We have talked so much about networking that my keyboard starts to auto-correct everything to the job seeker buzz word, and just so you know it’s unlikely to stop soon. So by this point, we all know how important networking is to job seekers. It therefore stands to reason that the greater your social capital the better your chance of finding a job. However, a new study shows that the increasing emphasis placed on networking may be hindering the job searches of young African Americans who might lack the same established social capital. So we ask, is your race impacting your ability to network?
Obviously not everything can be boiled down to race. Socio-economic status, regardless of race, plays an impact on a job seeker’s networking options as well. But the study shows, that while progress has been made in the ‘well-being’ gap between blacks and whites in America, the gap between income, employment, and education have remain relatively stagnant.
To hit home that networking is crucial for job seekers point, the study’s author, Nancy DiTomaso cited, ““Ninety-nine percent of my interviewees received 70% of the jobs they held over their lifetimes with the extra help of friends or family members.” That’s a staggering amount, and very significant if you have a smaller network, or if your network has less social capital. Thus, it is suggested that race plays a less overt, but still very crucial role for job seekers, and that racial barriers, when it comes to getting a job, still very much persist in modern America.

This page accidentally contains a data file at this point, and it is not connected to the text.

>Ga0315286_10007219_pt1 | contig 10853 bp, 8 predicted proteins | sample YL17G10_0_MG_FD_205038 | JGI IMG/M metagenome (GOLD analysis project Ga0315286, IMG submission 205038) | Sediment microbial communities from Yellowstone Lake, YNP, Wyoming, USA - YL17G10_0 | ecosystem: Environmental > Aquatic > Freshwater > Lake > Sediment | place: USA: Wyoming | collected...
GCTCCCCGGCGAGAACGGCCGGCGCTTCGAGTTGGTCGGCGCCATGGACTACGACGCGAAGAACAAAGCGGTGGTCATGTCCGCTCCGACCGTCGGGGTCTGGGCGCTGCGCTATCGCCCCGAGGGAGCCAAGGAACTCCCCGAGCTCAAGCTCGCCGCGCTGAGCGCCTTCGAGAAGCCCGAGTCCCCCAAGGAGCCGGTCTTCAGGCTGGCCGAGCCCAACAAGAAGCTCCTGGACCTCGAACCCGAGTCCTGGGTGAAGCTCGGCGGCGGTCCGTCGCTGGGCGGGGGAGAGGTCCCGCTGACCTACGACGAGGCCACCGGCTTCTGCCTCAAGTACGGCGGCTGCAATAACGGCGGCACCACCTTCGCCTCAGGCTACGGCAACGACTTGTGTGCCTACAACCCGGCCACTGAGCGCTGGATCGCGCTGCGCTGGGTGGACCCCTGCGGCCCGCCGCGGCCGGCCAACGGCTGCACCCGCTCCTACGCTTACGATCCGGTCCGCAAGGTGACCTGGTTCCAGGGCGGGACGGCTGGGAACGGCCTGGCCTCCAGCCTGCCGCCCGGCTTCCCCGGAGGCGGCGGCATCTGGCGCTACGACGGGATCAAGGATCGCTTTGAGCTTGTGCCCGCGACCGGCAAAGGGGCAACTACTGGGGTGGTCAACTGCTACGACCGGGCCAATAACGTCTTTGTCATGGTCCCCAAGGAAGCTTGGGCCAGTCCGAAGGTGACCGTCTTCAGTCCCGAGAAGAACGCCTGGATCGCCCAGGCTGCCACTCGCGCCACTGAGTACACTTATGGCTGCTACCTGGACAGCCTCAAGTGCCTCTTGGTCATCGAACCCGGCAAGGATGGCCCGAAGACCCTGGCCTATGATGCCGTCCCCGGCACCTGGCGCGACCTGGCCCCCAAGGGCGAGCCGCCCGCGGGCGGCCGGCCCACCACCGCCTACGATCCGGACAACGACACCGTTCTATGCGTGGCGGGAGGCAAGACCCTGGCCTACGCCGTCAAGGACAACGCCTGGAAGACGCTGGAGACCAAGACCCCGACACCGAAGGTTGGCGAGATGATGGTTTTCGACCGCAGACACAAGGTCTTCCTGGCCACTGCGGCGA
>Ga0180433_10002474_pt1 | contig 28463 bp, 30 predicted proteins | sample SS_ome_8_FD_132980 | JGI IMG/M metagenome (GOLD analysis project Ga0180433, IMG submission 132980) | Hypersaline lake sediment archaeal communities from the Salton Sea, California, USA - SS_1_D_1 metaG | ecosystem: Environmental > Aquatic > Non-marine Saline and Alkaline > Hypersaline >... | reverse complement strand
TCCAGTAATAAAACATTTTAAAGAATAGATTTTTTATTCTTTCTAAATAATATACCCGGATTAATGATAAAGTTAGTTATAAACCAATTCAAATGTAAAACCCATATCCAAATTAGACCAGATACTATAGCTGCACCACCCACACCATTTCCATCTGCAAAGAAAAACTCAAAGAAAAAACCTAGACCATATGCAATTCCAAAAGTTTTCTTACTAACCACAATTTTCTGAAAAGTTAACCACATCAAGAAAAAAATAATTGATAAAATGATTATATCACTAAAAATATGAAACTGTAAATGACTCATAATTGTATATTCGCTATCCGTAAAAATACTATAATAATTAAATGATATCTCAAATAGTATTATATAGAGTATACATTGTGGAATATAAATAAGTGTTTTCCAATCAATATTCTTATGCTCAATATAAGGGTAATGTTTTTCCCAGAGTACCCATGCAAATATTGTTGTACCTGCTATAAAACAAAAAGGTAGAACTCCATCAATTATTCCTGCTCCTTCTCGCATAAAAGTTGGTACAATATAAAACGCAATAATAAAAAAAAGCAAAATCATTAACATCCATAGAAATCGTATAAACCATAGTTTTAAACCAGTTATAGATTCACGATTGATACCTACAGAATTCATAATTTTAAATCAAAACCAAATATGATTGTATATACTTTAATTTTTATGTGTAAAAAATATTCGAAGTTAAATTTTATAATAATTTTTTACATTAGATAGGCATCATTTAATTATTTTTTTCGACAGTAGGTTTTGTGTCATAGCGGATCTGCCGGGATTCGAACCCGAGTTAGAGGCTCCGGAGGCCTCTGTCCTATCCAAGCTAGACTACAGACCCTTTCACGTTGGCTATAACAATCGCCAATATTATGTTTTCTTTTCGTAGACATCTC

While the study makes intriguing points about the impact of racial social capital on job seekers, the point it makes overall about the importance of networking and social capital on the whole is equally fascinating. As the job market grows, and new industries emerge providing more opportunities, networking doesn’t decrease in importance. Instead, it is seemingly increasing. We’ve told you networking is important, but who the people in your network are connected with is just as significant.
Do you think there is racial inequality of social capital in job searching? Tell us below!
IMAGE: Courtesy of Flickr by Tony Fischer Photogrpahy